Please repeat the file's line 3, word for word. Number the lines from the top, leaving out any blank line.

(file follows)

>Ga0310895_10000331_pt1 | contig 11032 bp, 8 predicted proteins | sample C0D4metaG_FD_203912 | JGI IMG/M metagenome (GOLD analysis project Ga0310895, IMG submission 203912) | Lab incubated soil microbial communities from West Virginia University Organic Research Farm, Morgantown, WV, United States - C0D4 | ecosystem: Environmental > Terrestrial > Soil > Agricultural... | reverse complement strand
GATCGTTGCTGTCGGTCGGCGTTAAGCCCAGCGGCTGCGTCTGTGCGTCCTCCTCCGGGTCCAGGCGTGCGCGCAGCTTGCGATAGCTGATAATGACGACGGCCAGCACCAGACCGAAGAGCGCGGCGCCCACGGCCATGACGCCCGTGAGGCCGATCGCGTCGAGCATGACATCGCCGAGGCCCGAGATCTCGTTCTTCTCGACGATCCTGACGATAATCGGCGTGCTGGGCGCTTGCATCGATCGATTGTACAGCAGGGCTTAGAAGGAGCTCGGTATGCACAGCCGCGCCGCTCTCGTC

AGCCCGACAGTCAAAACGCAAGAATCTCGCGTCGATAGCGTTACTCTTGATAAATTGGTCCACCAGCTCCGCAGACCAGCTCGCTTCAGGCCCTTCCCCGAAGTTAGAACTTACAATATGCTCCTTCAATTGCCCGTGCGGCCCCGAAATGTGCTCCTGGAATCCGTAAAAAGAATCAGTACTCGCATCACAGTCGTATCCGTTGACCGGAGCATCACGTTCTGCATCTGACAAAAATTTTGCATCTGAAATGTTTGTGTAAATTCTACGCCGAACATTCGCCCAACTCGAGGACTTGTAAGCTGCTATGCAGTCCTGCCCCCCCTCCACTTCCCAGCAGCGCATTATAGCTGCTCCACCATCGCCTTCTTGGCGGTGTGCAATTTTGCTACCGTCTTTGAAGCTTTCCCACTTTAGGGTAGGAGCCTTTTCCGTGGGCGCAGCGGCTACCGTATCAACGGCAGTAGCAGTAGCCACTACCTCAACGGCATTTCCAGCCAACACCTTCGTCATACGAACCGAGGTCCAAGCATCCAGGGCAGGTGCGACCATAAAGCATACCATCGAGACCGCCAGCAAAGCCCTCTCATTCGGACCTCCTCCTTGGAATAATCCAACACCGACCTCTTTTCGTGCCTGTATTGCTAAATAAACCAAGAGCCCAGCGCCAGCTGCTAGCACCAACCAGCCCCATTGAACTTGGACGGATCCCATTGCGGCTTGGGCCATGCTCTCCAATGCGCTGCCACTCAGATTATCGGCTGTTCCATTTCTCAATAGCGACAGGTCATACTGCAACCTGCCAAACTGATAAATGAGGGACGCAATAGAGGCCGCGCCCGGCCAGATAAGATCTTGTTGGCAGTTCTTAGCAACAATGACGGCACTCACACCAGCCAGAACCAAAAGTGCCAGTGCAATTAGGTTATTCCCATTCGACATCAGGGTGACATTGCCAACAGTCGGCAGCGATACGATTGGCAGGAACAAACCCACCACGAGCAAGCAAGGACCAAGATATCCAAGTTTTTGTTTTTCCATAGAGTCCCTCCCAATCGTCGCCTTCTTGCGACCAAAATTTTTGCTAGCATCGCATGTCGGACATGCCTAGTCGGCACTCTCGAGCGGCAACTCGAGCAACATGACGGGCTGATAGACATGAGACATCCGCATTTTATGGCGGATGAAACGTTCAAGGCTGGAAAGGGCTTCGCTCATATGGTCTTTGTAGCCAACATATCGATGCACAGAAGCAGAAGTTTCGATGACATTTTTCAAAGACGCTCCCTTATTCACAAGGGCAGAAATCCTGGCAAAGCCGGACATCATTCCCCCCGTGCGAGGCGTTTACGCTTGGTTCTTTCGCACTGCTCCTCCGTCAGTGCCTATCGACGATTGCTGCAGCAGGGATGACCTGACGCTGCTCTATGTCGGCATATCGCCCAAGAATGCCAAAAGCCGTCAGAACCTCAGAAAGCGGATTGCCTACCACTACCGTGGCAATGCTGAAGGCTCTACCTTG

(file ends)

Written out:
AGCCCGACAGTCAAAACGCAAGAATCTCGCGTCGATAGCGTTACTCTTGATAAATTGGTCCACCAGCTCCGCAGACCAGCTCGCTTCAGGCCCTTCCCCGAAGTTAGAACTTACAATATGCTCCTTCAATTGCCCGTGCGGCCCCGAAATGTGCTCCTGGAATCCGTAAAAAGAATCAGTACTCGCATCACAGTCGTATCCGTTGACCGGAGCATCACGTTCTGCATCTGACAAAAATTTTGCATCTGAAATGTTTGTGTAAATTCTACGCCGAACATTCGCCCAACTCGAGGACTTGTAAGCTGCTATGCAGTCCTGCCCCCCCTCCACTTCCCAGCAGCGCATTATAGCTGCTCCACCATCGCCTTCTTGGCGGTGTGCAATTTTGCTACCGTCTTTGAAGCTTTCCCACTTTAGGGTAGGAGCCTTTTCCGTGGGCGCAGCGGCTACCGTATCAACGGCAGTAGCAGTAGCCACTACCTCAACGGCATTTCCAGCCAACACCTTCGTCATACGAACCGAGGTCCAAGCATCCAGGGCAGGTGCGACCATAAAGCATACCATCGAGACCGCCAGCAAAGCCCTCTCATTCGGACCTCCTCCTTGGAATAATCCAACACCGACCTCTTTTCGTGCCTGTATTGCTAAATAAACCAAGAGCCCAGCGCCAGCTGCTAGCACCAACCAGCCCCATTGAACTTGGACGGATCCCATTGCGGCTTGGGCCATGCTCTCCAATGCGCTGCCACTCAGATTATCGGCTGTTCCATTTCTCAATAGCGACAGGTCATACTGCAACCTGCCAAACTGATAAATGAGGGACGCAATAGAGGCCGCGCCCGGCCAGATAAGATCTTGTTGGCAGTTCTTAGCAACAATGACGGCACTCACACCAGCCAGAACCAAAAGTGCCAGTGCAATTAGGTTATTCCCATTCGACATCAGGGTGACATTGCCAACAGTCGGCAGCGATACGATTGGCAGGAACAAACCCACCACGAGCAAGCAAGGACCAAGATATCCAAGTTTTTGTTTTTCCATAGAGTCCCTCCCAATCGTCGCCTTCTTGCGACCAAAATTTTTGCTAGCATCGCATGTCGGACATGCCTAGTCGGCACTCTCGAGCGGCAACTCGAGCAACATGACGGGCTGATAGACATGAGACATCCGCATTTTATGGCGGATGAAACGTTCAAGGCTGGAAAGGGCTTCGCTCATATGGTCTTTGTAGCCAACATATCGATGCACAGAAGCAGAAGTTTCGATGACATTTTTCAAAGACGCTCCCTTATTCACAAGGGCAGAAATCCTGGCAAAGCCGGACATCATTCCCCCCGTGCGAGGCGTTTACGCTTGGTTCTTTCGCACTGCTCCTCCGTCAGTGCCTATCGACGATTGCTGCAGCAGGGATGACCTGACGCTGCTCTATGTCGGCATATCGCCCAAGAATGCCAAAAGCCGTCAGAACCTCAGAAAGCGGATTGCCTACCACTACCGTGGCAATGCTGAAGGCTCTACCTTG